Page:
Photo | Lagniappe 

Bike sharing service LimeBike will launch in Mobile beginning Aug. 15. Fees are $1 for every half-hour and users can unlock the bikes with a smartphone app.  

LimeBike is bringing its app-based, dockless bike sharing system to Mobile starting Wednesday, Aug. 15.

The California company announced in March its intention to develop a market in the Port City and now its green pedal bicycles have arrived, just in time for move-in day at the University of South Alabama (USA).

The plan is to provide bikes near the USA campus for students as well as in other areas of the city for any residents or visitors who would like to use them. Mayor Sandy Stimpson sees the bikes as having a positive impact, both at the campus and downtown.

“I think every thriving city should offer bicycles for transportation,” Stimpson said this week. “It helps us adapt to more mobility.”

The new alternate form of transportation comes at no cost to the city. LimeBike is currently in 45 other cities.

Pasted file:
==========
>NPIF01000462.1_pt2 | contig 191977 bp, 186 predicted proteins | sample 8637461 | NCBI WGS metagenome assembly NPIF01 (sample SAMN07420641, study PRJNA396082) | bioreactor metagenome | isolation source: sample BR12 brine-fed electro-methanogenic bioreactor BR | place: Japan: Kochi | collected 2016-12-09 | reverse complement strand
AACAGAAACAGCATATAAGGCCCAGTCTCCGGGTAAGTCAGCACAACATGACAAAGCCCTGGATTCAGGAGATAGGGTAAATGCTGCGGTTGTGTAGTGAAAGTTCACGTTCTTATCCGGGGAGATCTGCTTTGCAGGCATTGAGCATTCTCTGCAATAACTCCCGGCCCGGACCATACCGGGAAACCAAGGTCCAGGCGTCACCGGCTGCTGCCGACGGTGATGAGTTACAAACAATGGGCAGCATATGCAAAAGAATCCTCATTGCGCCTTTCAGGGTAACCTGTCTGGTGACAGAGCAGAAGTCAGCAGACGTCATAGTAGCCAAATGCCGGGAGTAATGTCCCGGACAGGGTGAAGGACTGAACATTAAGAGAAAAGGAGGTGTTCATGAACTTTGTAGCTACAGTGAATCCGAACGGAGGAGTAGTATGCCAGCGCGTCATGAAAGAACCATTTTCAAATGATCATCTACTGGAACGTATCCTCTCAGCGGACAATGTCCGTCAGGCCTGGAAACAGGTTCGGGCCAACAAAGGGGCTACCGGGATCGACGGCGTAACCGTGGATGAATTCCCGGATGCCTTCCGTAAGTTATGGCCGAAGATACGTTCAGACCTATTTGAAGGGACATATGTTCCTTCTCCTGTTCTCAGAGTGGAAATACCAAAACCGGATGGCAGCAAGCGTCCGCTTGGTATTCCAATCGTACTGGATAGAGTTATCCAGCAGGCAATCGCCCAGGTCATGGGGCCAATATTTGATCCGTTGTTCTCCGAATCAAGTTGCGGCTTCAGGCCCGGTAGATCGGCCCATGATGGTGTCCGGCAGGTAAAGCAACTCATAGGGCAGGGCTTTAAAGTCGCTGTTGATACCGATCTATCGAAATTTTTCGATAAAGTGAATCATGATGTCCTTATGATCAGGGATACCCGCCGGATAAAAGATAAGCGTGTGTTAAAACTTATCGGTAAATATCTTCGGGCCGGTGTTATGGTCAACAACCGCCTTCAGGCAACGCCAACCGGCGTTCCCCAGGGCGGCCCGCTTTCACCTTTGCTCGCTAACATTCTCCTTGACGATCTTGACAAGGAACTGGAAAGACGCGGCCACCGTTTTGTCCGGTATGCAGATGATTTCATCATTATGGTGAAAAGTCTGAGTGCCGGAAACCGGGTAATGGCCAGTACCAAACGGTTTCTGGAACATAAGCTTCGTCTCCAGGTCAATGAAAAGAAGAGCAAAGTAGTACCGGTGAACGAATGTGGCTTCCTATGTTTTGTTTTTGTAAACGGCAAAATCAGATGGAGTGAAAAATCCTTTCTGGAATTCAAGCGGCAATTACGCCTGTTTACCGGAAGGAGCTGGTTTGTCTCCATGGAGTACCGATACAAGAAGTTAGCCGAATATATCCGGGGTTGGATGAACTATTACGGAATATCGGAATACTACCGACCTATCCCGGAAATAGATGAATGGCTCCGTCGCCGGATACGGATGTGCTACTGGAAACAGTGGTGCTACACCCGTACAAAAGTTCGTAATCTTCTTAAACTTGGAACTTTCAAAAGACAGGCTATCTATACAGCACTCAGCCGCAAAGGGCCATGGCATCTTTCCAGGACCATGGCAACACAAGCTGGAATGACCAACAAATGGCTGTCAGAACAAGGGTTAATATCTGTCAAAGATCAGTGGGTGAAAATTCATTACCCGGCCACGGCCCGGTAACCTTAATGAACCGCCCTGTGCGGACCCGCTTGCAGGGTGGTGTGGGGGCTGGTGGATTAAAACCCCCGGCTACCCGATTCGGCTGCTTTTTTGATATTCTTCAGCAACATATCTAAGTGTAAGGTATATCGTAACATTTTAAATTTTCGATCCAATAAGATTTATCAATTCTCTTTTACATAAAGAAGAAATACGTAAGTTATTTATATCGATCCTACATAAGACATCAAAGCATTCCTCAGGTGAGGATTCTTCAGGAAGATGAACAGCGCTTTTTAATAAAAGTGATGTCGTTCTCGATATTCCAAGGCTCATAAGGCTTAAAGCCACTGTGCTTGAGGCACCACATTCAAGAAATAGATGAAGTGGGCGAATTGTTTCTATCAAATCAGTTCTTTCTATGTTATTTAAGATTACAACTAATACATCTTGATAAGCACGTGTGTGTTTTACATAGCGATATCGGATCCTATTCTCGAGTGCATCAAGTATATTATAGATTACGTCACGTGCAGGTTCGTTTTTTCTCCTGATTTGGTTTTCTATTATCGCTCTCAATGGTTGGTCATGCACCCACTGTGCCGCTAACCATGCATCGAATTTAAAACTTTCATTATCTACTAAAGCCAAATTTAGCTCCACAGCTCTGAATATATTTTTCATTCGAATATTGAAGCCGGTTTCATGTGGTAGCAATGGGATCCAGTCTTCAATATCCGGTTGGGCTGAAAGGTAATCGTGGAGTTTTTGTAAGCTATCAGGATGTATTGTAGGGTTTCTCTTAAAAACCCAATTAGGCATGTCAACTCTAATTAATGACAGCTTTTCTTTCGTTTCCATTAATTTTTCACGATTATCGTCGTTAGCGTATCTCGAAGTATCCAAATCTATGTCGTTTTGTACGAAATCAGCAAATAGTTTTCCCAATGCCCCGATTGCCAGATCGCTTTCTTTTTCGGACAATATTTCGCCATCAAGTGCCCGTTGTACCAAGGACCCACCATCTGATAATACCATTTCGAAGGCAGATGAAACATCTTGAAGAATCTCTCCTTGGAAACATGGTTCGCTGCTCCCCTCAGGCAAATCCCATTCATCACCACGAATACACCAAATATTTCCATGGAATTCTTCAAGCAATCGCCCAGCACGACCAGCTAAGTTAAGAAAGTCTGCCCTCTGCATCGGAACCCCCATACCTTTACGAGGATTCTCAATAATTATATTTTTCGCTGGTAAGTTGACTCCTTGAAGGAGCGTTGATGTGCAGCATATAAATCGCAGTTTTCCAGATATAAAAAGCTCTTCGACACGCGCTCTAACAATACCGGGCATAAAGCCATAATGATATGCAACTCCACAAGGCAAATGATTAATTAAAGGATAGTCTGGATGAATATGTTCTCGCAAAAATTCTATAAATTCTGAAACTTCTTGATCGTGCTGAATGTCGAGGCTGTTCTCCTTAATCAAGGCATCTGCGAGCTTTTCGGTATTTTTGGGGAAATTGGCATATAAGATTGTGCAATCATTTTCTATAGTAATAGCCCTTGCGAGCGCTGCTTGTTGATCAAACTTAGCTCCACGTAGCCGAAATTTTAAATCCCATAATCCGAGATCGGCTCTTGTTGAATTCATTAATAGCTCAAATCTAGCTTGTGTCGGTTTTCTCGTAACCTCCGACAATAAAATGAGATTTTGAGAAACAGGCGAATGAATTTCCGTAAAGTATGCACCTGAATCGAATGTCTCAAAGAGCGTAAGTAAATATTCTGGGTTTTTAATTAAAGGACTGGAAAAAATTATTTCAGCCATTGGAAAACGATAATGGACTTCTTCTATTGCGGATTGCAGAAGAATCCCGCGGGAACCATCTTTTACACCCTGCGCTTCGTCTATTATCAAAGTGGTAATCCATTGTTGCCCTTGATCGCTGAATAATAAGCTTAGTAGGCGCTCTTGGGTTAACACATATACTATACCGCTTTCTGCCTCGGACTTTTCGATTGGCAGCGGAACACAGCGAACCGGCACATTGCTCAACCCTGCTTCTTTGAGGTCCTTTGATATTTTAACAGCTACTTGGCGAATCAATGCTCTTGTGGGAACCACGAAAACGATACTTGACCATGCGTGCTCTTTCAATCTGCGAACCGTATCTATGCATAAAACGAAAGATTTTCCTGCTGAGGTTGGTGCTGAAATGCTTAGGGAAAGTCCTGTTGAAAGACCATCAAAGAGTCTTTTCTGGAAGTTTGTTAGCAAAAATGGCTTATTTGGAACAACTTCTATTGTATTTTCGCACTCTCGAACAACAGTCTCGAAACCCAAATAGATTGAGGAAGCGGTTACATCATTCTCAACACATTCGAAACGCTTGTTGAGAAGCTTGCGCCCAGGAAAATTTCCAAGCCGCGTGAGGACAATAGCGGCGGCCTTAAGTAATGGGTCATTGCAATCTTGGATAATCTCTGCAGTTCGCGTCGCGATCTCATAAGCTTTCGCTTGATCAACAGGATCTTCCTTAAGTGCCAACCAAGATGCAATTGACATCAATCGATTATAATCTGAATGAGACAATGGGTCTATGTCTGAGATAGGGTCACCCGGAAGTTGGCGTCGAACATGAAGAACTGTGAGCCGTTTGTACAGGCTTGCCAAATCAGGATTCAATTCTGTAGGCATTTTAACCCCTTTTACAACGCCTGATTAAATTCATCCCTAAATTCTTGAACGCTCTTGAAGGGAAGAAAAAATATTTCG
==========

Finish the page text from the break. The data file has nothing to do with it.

LimeBike is unusual compared to other bike sharing services in that it’s dockless, according to Todd O’Boyle, LimeBike’s director of strategic development. The service is completely app-based. Anyone who would like to use a LimeBike can simply pull up the app on a smartphone and scan the code on the back wheel base to unlock it. From there, rides are $1 for every 30 minutes or 50 cents for USA students.

Because there’s no docking station, the bikes can go wherever a rider wants and there’s no need to find a specific place to park them.

The bikes could serve as another form of transportation for residents looking to get to work. Stimpson’s office suggested it could help fill some gaps left by the city’s WAVE bus service.

In 2016, the Mobile City Council approved a recommendation from WAVE transit to cut most of the bus routes outside the city limits. The city was paying the lion’s share of the cost to run the buses, with federal money also being put forth. WAVE routes now terminate at a federally funded transportation plaza in Prichard and no longer serve Chickasaw, Eight Mile or Tillman’s Corner.

The city recently switched its bus management company from McDonald Transit to Ohio-based First Transit. The council approved the $396,215 three-year contract, which allows First Transit to take over the management of WAVE. The contract was the least expensive of three options, and officials were excited about reports the service would be more efficient than its predecessor, McDonald Transit.